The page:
Additionally, the insurer may not refuse a claim where the basis of this proposal clause entails qualifying words such as the best of insured knowledge and belief. This arises from the effect that the insured does not warrant in absolute truth, but relies on the basis of the beliefs held at that time. Arthur would succeed against the argument raised by Friendly Accident on proving that the declaration of activating the alarm to avert theft was merely on his belief at that time. However, Arthur ought to have complied with the warranty, whether express or implied. The rights of Arthur in this case rests on the attention of limiting the right of the insurer in refusing the claims, by citing no connection between the breach of the warranty and the loss arising . Since failure to activate the burglar alarm allowed Bert to break the house in ease, the breach of it automatically discharges the insurer from admitting liability for the loss arising from the incident.
Advice against the Argument that Hitting Christopher with a Spade was a Criminal Act and not an Accident
The argument raised by Friendly Accident in denying claims sought by the Arthur traces to the principle of exercising a legal duty of reasonable care to neighbours. This was illustrated in Lords Atkin in the Donoghue v Stevenson (1932), where an individual must embrace care to a foreseeable level; by avoiding or omitting acts likely inflict injury to the neighbours . The rights of Arthur rest on the success of determining the limit of who qualifies as the neighbour. While the answers to the above question is every individual, whether closely or directly injured in my acts, where one ought to have assumed a standard duty to have them in my contention. In view of the above position, Arthur fails contravenes the neighbour principle as his contentions aimed to bar the victim against perpetrating consecutive theft.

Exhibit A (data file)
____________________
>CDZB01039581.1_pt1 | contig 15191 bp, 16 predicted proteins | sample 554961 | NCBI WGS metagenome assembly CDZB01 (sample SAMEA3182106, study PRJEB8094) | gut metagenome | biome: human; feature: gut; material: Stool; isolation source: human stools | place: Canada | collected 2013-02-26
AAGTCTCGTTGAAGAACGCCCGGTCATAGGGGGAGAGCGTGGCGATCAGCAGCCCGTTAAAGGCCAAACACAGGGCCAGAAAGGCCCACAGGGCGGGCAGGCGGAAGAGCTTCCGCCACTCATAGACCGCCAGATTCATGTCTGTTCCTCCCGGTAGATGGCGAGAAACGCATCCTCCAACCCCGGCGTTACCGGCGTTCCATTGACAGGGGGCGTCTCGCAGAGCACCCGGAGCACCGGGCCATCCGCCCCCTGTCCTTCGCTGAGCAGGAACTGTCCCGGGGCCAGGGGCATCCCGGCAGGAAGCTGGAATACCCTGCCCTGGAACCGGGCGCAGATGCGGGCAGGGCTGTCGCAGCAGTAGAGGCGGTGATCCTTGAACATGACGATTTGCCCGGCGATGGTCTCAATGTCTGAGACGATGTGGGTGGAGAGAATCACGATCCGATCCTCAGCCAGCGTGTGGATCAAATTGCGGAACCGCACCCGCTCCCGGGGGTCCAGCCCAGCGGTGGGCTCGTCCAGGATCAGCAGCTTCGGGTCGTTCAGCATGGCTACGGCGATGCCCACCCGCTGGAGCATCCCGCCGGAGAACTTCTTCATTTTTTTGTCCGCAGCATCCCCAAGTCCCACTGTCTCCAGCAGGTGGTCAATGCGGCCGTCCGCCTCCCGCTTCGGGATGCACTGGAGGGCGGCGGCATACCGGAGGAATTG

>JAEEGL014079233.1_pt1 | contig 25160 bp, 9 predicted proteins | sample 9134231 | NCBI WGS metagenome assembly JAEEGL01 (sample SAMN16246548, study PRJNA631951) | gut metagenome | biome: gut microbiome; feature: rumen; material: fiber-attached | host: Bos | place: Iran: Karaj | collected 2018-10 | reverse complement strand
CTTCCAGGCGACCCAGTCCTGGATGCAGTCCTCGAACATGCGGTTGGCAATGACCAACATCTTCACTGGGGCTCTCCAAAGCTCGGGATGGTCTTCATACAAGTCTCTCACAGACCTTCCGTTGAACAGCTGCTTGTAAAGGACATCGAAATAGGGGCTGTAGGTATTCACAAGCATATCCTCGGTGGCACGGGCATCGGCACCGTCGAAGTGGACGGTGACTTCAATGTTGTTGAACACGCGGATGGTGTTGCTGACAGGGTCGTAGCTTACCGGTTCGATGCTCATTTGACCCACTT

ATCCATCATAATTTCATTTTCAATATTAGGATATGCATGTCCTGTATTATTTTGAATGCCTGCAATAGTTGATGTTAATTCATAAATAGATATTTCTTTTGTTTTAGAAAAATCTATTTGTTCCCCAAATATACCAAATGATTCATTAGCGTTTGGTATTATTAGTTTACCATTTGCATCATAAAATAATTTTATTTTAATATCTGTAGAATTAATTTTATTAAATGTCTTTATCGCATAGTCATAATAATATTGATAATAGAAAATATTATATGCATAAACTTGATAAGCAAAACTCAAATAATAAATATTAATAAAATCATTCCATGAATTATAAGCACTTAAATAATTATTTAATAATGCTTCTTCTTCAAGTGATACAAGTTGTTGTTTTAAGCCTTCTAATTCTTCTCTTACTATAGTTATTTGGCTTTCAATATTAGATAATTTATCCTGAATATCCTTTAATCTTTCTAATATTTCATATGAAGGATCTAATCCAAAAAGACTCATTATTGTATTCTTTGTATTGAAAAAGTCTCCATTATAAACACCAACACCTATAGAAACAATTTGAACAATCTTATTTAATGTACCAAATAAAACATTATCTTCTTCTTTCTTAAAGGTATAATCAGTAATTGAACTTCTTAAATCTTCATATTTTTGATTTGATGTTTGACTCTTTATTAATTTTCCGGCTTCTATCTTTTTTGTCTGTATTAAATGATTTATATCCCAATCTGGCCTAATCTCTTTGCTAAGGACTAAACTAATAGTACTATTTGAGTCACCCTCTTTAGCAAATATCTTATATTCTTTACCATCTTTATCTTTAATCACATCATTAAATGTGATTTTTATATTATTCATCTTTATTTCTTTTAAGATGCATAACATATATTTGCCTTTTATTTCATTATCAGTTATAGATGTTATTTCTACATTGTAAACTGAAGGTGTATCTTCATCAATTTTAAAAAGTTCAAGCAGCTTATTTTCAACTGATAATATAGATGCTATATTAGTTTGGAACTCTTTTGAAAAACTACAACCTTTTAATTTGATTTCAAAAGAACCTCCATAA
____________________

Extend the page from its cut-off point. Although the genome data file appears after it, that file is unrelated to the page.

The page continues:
The argument to reject the claims raised against personal liability that Arthur will suffer in the award of £20,000 to Christopher for injuries suffered, violates the standard care held by the general rule. It stipulates that where the defendant exercises standard care revealed of a reasonable prudence, objectivity should be placed I the interpretation of the personal liability. The concept of exercising standard care is important to dispel the subjectivity and prejudices that Arthur would suffer in the argument raised by Friends Accident. This traces to the fundamental construction of the personal liability policies embraced by professionals to recover from personal liability on proving innocence in their acts . The intent of Arthur in taking this cover rests on gaining protection from third-party claims from his reasonable actions.